There is nothing worse than the feeling of pain. It stings. It burns. It penetrates. It hurts. Pain is the bitter end of a faded sweetness. It is a remnant of a decision that influences all future decisions of the like. It is a signal, and like all signals, it is meant to guide. Where and how we left pain guide us is completely our choice.
On a physical level, pain is a sign to stop doing something. Get your hand out of the fire. Don’t walk barefoot on broken glass. Get away from that beehive. Pain is the body’s recourse for conscious decision-making; it is a physical action that is translated into a mental activity. Neurons react to exterior stimuli, sending messages to the brain that implement positive change. On a physical level, the necessity of pain is blatantly obvious: survival.
It is less obvious to see the purpose behind pain in the mind, or suffering through emotions. Much like physical pain, mental pain is also a necessity to living a healthy life, but the difference between the two is that mental pain comes in forms of emotion. These less tangible—but often more painful—forms of suffering can include general sadness, anxiety, depression, and anger. These “negative” emotions cause varying levels of stress, and this stress is the signal that tells the mind something needs to change. (I keep negative in quotations because every emotion is positively relevant in the pursuit of experience and therefor cannot be condemned to a positive or negative judgment). Just like physical pain, mental pain is attempting to teach the mind a lesson.
As hinted to earlier, the main difference between physical and mental pain is tangibility. Physical pain is much easier to spot and—subsequently—fix. If I am stepping on a rock, I understand that that rock is causing infliction and removing it solves the problem. It is more difficult to identify and solve mental pain.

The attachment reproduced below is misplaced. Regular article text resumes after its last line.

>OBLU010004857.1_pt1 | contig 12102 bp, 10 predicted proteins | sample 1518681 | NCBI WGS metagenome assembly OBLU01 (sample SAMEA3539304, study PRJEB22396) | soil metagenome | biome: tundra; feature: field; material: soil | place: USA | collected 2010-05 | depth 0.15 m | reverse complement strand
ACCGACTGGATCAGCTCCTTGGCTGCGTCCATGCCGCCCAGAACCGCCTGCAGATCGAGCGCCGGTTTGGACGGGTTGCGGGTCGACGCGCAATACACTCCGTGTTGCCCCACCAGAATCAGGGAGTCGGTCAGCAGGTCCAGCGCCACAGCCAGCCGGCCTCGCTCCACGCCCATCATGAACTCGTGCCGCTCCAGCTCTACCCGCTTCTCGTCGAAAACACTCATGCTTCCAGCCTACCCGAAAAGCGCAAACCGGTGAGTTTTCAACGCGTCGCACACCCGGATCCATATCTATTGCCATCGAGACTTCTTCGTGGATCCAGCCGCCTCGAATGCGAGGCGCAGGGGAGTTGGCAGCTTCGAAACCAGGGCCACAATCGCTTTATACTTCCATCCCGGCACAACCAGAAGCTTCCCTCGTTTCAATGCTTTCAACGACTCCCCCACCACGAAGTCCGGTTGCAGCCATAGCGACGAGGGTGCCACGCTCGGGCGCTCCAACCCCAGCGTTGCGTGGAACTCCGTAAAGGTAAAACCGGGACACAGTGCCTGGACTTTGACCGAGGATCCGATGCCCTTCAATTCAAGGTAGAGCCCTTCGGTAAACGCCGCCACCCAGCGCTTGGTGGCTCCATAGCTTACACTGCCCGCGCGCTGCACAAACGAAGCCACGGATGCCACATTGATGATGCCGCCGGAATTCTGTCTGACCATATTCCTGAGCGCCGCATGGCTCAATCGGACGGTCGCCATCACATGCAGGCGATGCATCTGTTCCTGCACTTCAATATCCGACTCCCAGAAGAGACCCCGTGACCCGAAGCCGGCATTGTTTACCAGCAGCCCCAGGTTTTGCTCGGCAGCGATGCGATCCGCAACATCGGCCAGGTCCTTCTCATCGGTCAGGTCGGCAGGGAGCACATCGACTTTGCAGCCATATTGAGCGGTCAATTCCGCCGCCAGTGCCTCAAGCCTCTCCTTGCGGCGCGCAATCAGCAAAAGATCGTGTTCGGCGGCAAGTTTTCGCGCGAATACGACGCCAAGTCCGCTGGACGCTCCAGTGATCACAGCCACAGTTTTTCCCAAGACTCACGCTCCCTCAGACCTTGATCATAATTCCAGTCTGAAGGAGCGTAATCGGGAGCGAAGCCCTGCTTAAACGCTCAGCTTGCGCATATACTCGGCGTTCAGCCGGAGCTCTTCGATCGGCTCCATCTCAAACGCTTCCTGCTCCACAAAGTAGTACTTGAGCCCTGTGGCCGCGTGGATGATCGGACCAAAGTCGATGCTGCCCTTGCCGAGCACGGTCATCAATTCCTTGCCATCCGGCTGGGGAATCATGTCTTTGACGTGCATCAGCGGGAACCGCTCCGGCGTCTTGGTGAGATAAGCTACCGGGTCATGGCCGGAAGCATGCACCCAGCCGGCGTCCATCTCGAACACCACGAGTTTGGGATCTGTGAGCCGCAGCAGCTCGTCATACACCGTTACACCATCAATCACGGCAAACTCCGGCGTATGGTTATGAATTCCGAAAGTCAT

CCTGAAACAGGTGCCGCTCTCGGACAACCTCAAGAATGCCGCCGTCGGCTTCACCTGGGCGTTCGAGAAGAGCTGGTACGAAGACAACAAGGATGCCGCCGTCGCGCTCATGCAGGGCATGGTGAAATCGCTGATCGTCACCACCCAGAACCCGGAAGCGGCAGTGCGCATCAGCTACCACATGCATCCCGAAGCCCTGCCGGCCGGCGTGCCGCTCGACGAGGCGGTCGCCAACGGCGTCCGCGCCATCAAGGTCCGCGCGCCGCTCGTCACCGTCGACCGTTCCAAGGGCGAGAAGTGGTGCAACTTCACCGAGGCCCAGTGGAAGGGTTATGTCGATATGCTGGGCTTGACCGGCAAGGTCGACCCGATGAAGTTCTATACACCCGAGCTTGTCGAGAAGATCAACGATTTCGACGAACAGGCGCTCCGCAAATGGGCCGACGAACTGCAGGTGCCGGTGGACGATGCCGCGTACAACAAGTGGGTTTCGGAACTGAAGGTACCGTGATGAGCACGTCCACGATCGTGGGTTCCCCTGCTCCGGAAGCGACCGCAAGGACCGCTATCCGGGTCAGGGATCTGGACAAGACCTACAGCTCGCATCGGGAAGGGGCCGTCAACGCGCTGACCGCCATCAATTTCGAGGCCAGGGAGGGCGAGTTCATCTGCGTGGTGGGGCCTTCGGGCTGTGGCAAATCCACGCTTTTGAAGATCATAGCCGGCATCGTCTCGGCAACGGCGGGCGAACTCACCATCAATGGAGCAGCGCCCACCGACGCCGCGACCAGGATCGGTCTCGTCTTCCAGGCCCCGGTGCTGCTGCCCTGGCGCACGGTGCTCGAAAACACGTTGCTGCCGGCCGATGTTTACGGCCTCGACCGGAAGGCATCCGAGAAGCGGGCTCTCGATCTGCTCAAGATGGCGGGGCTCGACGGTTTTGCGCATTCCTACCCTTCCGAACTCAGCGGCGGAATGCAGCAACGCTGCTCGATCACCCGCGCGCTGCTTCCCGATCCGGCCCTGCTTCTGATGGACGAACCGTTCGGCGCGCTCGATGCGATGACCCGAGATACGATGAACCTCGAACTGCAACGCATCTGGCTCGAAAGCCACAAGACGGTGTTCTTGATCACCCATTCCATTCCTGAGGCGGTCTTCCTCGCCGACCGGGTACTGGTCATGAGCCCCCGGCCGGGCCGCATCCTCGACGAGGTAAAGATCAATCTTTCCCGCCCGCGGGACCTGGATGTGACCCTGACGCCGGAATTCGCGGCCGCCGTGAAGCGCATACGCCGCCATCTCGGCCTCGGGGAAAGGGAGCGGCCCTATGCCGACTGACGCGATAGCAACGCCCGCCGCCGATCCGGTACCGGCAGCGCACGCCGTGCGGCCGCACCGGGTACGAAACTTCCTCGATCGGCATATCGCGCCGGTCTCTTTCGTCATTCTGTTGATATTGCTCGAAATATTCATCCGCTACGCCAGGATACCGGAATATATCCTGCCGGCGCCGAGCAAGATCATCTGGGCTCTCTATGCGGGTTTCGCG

A good example is the all to common problem of missing someone. Everyone at some point has to say goodbye to someone they care about. It could be a lover, a friend, a family member, or even a pet. When we walk along our individual paths and have to leave something important behind, it hurts. Identifying this type of pain is very easy, but understanding why it’s there is difficult. Many reasons seem plausible. In the case of longing questions like: Am I missing this thing because I need it? because I want it? because I am accustom to it? because I am afraid of not finding it again? etc, car arise. Here, the “rock” is identifiable, but the reason for its infliction is buried. This makes solving the problem ever more challenging. Yet, solving the puzzle of pain is only the first part, learning from it is entirely another challenge.
As mentioned, the point of pain is to learn. Learning from pain points us in the direction of not having to feel that pain again. In order to learn from pain, we must understand everything about it: what hurt me? why did I get hurt? how can I stop the pain? In emotional pain, the answers may not be so transparent, but they do exist. Reaching them requires patience, a willingness to feel the extent of the pain, and an open mind to understand what choices led to these consequences.
We so often repeat the same mistakes, only to be brought back to the same problem, the same pain. Many denounce pain and run from it. Often times I fail to understand that my suffering is the greatest teacher I have. It is a stern instructor that does not bend under the suffering of its students. It is a consistent reminder that there is a better way to live life. Pain’s ultimate goal is to provide its subject with an evolved way of being. Pain is the path to self-evolution.
Although I hate feeling pain, I know deep down that whenever I feel it I have the chance to grow. Pain makes us feel alive because it threatens our stagnation; our comfortability. It gets us moving when we have become still. It pushes us to expand the limits of our selves. Whenever I feel pain and can pull my ego out of self-pity, I know that I am on the verge of doing great work.
A yogi friend of mine once told me, “The depth of our pain carves out our ability to feel empathy.” I understood this as “the more pain I feel, the more I can relate to the pain of others,” which is correct. What I was missing was the empathetic knowledge of the self: the more pain I feel, the more I understand myself. Becoming intimate with aversion brings one closer to knowing affection. And through pain I understand more about who I am and how deep I can become.